Abstract

Spectral clustering is a key research topic in the field of machine learning and data mining. Most of the existing spectral clustering algorithms are built on gaussian Laplacian matrices, which is sensitive to parameters. We propose a novel parameter-free distance-consistent locally linear embedding. The proposed distance-consistent LLE can promise that edges between closer data points are heavier. We also propose a novel improved spectral clustering via embedded label propagation. Our algorithm is built on two advancements of the state of the art. First is label propagation, which propagates a node's labels to neighboring nodes according to their proximity. We perform standard spectral clustering on original data and assign each cluster with -nearest data points and then we propagate labels through dense unlabeled data regions. Second is manifold learning, which has been widely used for its capacity to leverage the manifold structure of data points. Extensive experiments on various data sets validate the superiority of the proposed algorithm compared to state-of-the-art spectral algorithms.

1  Introduction

Data clustering is a fundamental research topic and is widely used for many applications in the fields of artificial intelligence, statistics, and social sciences (Jain, Murty, & Flynn, 1999; Jain & Dubes, 1988; Girolami, 2002; Ye, Zhao, & Liu, 2007). The objective of clustering is to partition the original data points into various groups so that data points within the same cluster are dense while those in different clusters are far from each other (Jain & Dubes, 1988; Filippone, Camastra, Masulli, & Rovetta, 2008).

Among various implementations of clustering, k-means is one of the most popular choices because of its simplicity and effectiveness (Wu, Hoi, Jin, Zhu, & Yu, 2012). The general procedure of traditional k-means (TKM) is to randomly initialize clustering centers, assign each data point to its nearest cluster, and compute a new clustering center. Researchers claim that the curse of dimensionality may deteriorate the performance of TKM (Ding & Li, 2007). A straightforward solution to this problem is to project original data sets to a low-dimensional subspace by dimensionality reduction, PCA, before performing TKM. Discriminative analysis has been shown to be effective in enhancing clustering performance (Ding & Li, 2007; La Torre, Fernando, & Kanade, 2006; Ye, Zhao, & Liu, 2007). Motivated by this fact, we propose discriminative k-means (DKM) (Ye, Zhao, & Wu, 2007) to incorporate discriminative analysis and clustering into a single framework to formalize the clustering as a trace maximization problem. However, TKM and DKM fail to take low-dimensional manifold structure of data into consideration.

Spectral clustering (SC) (Yu & Shi, 2003; Filippone et al., 2008; Shi & Malik, 2000) has gradually attracted more and more research attention for its capacity to mine intrinsic data geometric structures, which facilitates partitioning data with more complicated structures (Belkin & Niyogi, 2003; Yang, Shen, Nie, Ji, & Zhou, 2011; Nie, Xu, Tsang, & Zhang, 2009; Wu & Schölkopf, 2006; Yang, Xu, Nie, Yan, & Zhuang, 2010). The basic idea of SC is to find a cluster assignment of the data points by adopting a spectrum of similarity matrix that leverages the nonlinear and low-dimensional manifold structure of the original data. Inspired by the benefits of spectral clustering, researchers have proposed different variants of the SC method to demonstrate its effectiveness. For example, local learning-based clustering (LLC) (Wu & Schölkopf, 2006) uses a kernel regression model for label prediction based on the assumption that the class label of a data point can be determined by its neighbors. Self-tuning SC (Zelnik-Manor & Perona, 2004) is able to tune parameters automatically in a unsupervised scenario. Normalized cuts are capable of balancing the volume of clusters for the use of data density information (Shi & Malik, 2000).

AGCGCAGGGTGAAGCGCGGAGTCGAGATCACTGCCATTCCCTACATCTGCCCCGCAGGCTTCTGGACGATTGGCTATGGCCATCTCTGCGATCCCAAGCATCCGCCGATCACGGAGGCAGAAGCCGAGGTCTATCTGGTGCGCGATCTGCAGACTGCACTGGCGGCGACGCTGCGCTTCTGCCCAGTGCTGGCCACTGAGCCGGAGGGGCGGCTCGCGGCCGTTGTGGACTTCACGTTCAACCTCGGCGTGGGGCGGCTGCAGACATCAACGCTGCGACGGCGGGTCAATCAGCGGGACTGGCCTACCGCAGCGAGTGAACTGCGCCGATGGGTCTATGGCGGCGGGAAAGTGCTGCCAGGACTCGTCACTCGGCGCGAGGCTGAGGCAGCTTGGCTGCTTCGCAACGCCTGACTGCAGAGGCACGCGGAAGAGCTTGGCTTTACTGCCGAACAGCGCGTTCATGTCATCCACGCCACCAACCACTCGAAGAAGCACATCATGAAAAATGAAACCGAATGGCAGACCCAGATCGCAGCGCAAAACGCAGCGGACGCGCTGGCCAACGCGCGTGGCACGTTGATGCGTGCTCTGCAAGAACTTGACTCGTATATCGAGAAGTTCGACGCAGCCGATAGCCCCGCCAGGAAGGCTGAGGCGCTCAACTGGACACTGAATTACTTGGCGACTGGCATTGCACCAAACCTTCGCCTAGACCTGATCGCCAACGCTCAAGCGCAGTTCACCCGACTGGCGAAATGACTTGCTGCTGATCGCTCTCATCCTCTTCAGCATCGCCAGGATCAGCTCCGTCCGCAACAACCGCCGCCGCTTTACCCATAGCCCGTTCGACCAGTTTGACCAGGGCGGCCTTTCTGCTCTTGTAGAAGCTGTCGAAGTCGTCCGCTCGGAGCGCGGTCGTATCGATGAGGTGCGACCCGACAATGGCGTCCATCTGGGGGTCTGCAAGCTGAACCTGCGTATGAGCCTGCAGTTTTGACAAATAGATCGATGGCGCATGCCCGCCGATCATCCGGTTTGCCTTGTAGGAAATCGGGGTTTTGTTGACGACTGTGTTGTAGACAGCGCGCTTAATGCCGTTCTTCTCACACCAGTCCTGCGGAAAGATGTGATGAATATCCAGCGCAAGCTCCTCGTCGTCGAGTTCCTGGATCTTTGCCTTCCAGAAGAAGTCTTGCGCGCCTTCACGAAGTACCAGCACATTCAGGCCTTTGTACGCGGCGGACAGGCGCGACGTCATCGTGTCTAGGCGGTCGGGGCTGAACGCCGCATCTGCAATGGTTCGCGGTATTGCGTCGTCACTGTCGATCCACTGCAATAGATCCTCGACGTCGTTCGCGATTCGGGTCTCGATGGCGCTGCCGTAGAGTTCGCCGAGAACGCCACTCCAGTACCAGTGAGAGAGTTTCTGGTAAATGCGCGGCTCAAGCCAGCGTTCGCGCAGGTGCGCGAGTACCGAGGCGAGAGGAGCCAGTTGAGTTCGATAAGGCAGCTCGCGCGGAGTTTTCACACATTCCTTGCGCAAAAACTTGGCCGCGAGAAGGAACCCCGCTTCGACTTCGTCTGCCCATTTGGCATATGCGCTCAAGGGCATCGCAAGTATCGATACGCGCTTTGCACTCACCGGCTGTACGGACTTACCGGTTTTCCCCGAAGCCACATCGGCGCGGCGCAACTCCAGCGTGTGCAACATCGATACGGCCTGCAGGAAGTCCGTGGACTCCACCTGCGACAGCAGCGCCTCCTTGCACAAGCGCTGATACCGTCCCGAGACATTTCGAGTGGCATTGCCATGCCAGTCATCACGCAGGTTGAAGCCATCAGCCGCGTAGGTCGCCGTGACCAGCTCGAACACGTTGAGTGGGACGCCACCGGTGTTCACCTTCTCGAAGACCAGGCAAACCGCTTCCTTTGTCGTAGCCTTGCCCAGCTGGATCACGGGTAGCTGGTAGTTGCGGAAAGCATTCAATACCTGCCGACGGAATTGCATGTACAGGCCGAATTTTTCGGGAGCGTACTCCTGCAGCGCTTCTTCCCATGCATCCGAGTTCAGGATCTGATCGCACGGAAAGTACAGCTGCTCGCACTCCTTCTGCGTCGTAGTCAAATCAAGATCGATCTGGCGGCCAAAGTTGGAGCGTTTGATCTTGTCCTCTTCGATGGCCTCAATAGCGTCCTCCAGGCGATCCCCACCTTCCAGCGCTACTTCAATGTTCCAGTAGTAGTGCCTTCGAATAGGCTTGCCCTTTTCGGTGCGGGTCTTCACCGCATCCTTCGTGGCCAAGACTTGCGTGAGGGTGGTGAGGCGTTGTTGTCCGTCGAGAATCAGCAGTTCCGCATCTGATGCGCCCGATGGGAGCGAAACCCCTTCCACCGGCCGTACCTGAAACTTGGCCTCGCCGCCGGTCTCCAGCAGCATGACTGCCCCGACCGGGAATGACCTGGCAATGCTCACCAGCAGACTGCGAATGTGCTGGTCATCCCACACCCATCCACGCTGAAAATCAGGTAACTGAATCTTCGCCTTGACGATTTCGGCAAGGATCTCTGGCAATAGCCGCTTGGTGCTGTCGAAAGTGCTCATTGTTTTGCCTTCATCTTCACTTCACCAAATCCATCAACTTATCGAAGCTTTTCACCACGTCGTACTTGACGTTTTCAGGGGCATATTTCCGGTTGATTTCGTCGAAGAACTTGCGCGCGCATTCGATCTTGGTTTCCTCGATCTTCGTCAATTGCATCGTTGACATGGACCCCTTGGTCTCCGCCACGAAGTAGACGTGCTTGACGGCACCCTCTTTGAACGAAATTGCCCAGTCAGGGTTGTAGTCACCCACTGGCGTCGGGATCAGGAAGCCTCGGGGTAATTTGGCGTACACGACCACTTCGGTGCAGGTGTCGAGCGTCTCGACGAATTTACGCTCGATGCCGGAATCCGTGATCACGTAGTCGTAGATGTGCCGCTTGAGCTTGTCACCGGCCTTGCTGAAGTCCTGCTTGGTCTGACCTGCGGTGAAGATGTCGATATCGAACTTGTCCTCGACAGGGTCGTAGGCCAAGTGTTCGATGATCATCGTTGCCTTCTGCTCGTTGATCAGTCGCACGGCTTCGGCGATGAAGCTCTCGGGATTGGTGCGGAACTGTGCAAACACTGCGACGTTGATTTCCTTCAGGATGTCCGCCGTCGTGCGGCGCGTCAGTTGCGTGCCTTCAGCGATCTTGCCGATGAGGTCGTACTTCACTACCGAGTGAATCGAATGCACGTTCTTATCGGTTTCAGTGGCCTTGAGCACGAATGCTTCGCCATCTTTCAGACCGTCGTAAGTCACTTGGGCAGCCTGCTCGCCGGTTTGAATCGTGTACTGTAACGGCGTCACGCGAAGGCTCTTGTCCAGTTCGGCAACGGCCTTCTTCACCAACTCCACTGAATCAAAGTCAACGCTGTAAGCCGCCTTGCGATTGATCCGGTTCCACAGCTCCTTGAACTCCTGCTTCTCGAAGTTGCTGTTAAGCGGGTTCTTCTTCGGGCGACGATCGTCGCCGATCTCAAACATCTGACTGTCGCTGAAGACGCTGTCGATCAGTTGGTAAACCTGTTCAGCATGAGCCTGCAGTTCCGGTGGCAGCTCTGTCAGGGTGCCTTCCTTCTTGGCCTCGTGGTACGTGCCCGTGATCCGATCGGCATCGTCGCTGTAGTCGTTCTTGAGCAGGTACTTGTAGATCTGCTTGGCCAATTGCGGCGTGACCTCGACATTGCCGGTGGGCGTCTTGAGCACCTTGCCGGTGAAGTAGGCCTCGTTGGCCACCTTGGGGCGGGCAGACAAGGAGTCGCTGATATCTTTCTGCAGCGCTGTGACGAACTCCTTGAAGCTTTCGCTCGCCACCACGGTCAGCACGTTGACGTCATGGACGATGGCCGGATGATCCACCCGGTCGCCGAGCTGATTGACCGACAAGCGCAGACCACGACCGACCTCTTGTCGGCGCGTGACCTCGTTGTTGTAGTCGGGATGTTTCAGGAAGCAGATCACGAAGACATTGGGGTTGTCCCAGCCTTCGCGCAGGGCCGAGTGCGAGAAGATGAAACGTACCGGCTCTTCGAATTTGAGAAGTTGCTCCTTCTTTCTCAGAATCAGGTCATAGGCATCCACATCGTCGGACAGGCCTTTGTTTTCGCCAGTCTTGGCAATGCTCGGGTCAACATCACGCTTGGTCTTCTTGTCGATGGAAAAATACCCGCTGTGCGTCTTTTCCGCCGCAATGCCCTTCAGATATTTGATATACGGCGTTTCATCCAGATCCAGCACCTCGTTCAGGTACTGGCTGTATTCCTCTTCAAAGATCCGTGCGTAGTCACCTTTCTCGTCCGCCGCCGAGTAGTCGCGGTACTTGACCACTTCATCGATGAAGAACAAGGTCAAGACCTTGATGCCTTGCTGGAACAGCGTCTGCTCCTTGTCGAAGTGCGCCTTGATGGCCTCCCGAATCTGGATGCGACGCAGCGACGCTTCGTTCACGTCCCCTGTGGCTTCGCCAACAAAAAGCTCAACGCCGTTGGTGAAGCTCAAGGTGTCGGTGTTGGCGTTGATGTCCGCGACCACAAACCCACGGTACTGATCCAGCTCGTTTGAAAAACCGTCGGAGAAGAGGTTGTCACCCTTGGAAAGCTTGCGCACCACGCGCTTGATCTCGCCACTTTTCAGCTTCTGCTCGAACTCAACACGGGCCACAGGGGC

Label propagation has shown its capability for propagating labels through the data set along high-density areas defined by unlabeled data (Zhu & Ghahramani, 2002; Wang & Zhang, 2008). The key to the label propagation is cluster assumption (Chapelle, Weston, & Schölkopf, 2002): nearby data points are likely to belong to the same cluster, and data points on the same structure are likely to have the same label. Motivated by the benefits gained by label propagation, we intend to introduce label propagation into the field of spectral clustering (Kang, Jin, & Sukthankar, 2006; Cao, Luo, & Huang, 2008; Cheng, Liu, & Yang, 2009).

Our proposed spectral clustering algorithm combines the strengths of spectral clustering and label propagation. The main process of our algorithm is shown in Figure 1. We first perform standard spectral clustering on an original data set and obtain clusters. Then we pick out data points that are close to each cluster center respectively and form a label matrix . By using of manifold learning, we propagate labels through dense unlabeled data regions. We call the proposed method improved spectral clustering via embedded label propagation (SCLP).

Figure 1:

Framework of the proposed algorithm.

Figure 1:

Framework of the proposed algorithm.

The main contributions of this letter can be summarized as follows: